Pro-life movement gaining ground around nation
In Washington, the U.S. Supreme Court ruled that the partial-birth abortion bill is constitutional. It outlaws the heinous act of partially taking live babies out of their mothers’ wombs and crushing in their skulls to kill them. It was passed by Congress and signed by Pres. George W. Bush. Similar laws passed by Congress in the past were vetoed by Pres. Bill Clinton.
And on Saturday, this writer went to LaPlace to hear Dr. Beverly McMillan of Jackson, Mississippi, talk about her transformation from an abortionist to a pro-life activist. McMillan, who is an OB-GYN specialist, opened the first abortion clinic in Mississippi in 1975, after the Roe vs. Wade decision made it legal. “I had never heard the word abortion when I went to school in the fifties,” she said.
Then she served her residency in Chicago in 1969, four years before the Roe vs. Wade decision allowed unrestricted abortion. Fifteen to 20 women would be admitted to her hospital nightly for patch work to correct what abortionists did in the back alleys.
After moving to Jackson where she practiced medicine, a group of people approached her and asked that she work at the first abortion clinic in the state, Family Health Services, which they were starting in 1975. The sexual revolution, which began after the birth control pill became available to the public, promoted the opening of six more abortion clinics in Mississippi.
Then the pro-life movement began and groups began visiting outside abortion clinics and talking to prospective customers about saving their unborn children and raising or putting them out for adoption. It worked apparently because six of the clinics went out of business. A similar reduction has taken place in Louisiana.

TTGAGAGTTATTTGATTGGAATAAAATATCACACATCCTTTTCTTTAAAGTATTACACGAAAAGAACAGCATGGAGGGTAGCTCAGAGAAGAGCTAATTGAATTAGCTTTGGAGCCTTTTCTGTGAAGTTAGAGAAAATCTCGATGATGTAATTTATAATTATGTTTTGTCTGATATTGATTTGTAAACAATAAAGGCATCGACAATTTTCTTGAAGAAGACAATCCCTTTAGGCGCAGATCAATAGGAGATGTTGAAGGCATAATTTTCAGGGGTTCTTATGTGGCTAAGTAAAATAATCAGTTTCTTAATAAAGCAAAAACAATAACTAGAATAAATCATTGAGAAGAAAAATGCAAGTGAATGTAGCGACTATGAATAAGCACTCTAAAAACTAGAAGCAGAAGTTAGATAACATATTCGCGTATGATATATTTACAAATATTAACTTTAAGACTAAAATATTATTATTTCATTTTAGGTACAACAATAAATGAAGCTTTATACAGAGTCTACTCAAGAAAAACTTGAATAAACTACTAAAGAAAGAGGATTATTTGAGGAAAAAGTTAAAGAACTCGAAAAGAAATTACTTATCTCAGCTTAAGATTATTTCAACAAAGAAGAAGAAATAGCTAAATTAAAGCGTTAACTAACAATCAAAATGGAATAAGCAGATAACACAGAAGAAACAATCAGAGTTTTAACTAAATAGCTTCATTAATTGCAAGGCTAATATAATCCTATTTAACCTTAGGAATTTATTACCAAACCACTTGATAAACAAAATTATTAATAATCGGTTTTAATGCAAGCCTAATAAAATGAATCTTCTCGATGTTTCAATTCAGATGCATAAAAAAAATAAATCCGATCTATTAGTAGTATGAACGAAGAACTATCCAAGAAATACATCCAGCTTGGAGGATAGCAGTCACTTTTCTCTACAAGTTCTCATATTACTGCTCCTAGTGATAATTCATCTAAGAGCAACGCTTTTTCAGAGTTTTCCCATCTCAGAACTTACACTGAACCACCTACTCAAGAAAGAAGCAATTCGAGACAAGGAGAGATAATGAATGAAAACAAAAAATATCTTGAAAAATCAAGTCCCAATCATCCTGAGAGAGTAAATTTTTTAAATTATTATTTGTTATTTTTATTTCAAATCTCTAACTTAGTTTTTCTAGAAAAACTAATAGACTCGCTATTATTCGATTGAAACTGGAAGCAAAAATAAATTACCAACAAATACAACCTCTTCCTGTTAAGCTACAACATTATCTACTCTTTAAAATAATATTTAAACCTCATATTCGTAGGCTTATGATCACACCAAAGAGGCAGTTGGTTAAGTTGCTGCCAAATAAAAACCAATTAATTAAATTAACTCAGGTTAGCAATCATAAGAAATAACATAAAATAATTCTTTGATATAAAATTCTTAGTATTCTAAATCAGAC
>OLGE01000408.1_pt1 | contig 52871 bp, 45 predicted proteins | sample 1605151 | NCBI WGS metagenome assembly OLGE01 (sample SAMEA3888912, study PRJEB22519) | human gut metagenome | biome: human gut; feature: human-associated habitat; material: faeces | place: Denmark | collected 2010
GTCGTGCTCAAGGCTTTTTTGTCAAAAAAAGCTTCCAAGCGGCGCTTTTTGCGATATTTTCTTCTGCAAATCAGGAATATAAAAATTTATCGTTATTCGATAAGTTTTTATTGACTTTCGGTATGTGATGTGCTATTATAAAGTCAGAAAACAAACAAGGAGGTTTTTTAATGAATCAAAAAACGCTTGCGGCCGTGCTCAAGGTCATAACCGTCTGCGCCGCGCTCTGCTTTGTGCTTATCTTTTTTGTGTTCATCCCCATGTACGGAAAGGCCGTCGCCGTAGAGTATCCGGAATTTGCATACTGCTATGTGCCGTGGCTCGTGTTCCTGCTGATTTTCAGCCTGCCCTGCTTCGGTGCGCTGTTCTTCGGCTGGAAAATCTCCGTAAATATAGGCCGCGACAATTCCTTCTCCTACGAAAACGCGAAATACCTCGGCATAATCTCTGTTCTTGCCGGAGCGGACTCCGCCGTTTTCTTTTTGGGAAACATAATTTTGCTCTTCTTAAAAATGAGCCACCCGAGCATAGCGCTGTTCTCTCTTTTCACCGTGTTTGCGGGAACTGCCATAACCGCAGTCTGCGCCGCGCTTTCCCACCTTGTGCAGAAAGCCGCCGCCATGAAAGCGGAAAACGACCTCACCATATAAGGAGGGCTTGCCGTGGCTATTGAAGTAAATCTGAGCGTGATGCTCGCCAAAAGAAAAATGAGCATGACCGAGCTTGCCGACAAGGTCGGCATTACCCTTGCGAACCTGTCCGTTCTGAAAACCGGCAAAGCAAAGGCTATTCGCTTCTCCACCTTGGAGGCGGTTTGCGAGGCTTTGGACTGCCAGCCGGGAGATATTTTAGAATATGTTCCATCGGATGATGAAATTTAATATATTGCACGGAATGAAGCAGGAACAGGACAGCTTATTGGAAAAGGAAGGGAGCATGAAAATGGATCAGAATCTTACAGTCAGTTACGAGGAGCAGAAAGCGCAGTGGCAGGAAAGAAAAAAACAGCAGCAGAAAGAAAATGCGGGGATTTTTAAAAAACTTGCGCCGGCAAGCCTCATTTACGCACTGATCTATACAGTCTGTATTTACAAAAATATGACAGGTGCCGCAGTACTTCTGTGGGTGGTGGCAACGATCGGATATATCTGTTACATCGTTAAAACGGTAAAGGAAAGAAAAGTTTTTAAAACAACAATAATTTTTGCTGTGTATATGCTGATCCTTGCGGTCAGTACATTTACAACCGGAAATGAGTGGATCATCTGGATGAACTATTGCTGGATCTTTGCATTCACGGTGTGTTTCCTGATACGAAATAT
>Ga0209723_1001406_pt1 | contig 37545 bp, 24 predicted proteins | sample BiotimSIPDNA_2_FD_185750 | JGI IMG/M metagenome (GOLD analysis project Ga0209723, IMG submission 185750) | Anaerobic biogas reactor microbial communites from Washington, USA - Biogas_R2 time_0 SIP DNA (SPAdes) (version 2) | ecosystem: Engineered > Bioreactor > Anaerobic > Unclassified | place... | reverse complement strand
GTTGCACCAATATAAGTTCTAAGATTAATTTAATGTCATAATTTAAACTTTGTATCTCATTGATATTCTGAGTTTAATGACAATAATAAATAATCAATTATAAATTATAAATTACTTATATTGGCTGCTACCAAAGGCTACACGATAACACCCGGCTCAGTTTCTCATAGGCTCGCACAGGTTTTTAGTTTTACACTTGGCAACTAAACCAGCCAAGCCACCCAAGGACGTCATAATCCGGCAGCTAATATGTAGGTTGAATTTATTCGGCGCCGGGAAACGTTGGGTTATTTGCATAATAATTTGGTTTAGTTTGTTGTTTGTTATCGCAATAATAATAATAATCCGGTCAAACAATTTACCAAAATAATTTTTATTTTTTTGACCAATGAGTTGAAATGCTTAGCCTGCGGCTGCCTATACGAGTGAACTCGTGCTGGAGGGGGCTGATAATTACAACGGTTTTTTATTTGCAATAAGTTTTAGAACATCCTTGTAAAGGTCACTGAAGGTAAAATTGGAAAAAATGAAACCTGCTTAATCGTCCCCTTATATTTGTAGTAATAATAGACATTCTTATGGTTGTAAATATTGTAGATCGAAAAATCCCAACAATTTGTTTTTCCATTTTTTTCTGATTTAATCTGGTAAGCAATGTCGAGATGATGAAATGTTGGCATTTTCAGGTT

Dr. McMillan changed her views on abortion after reading a book by Dr. Norman Vincent Peele. She became depressed, realizing what she had done. and even contemplated suicide.
One of her jobs at the abortion clinic was to check the parts of the aborted fetuses after they were out of the wombs to be sure their mothers’ bodies were clear of them. One day she saw a little arm and its biceps which reminded her of her son.
She resigned her position with the clinic in 1978 and has been pro-life ever since. She joined Doctors for Life in 1980.
Dr. McMillan says you have to be pro-life all the way. A child that results from rape is no different than one conceived otherwise. And if a woman has a problem with a pregnancy, she should consider an early delivery. As a result of the pro-life movement, abortions have decreased and the number of abortion clinics which make them convenient to obtain have declined. Respect for life has increased which should make this world a better place in which to live.
Subscribe Today and Save!!!
St. Charles Herald-Guide is an award-winning newspaper that covers all aspects of St. Charles Parish - from schools and parish government news to social events, features on our local residents and sports.
Order your subscription today!
It was Wayne Abadie’s opportunity to work in “plarn,” but also to use this plastic...
Federico “Fred” Martinez, chief executive officer of St. Charles Parish Hospital...
With 44 precincts reporting, all four tax proposals supporting hurricane levees,...
HBO documentary figure and murder suspect Robert Durst is coming to St. Charles...
Playing at St. Thomas Aquinas in Hammond, despite being the lower seed and earning...
It’s a crowded May 2 ballot with four tax propositions going before St. Charles...
United Way of St.Charles has been working to improve lives in St.Charles Parish since 1955. We are committed to bringing the community together to deliver lasting changes throughout the parish in the ares of education, income & health.
Longtime St. Charles Hospital CEO is retiring - 944 views
Federico “Fred” Martinez, chief executive officer of St. Charles Parish Hospital (STCH), has announced today he will retire later this year, capping a 29-year career with the hospital.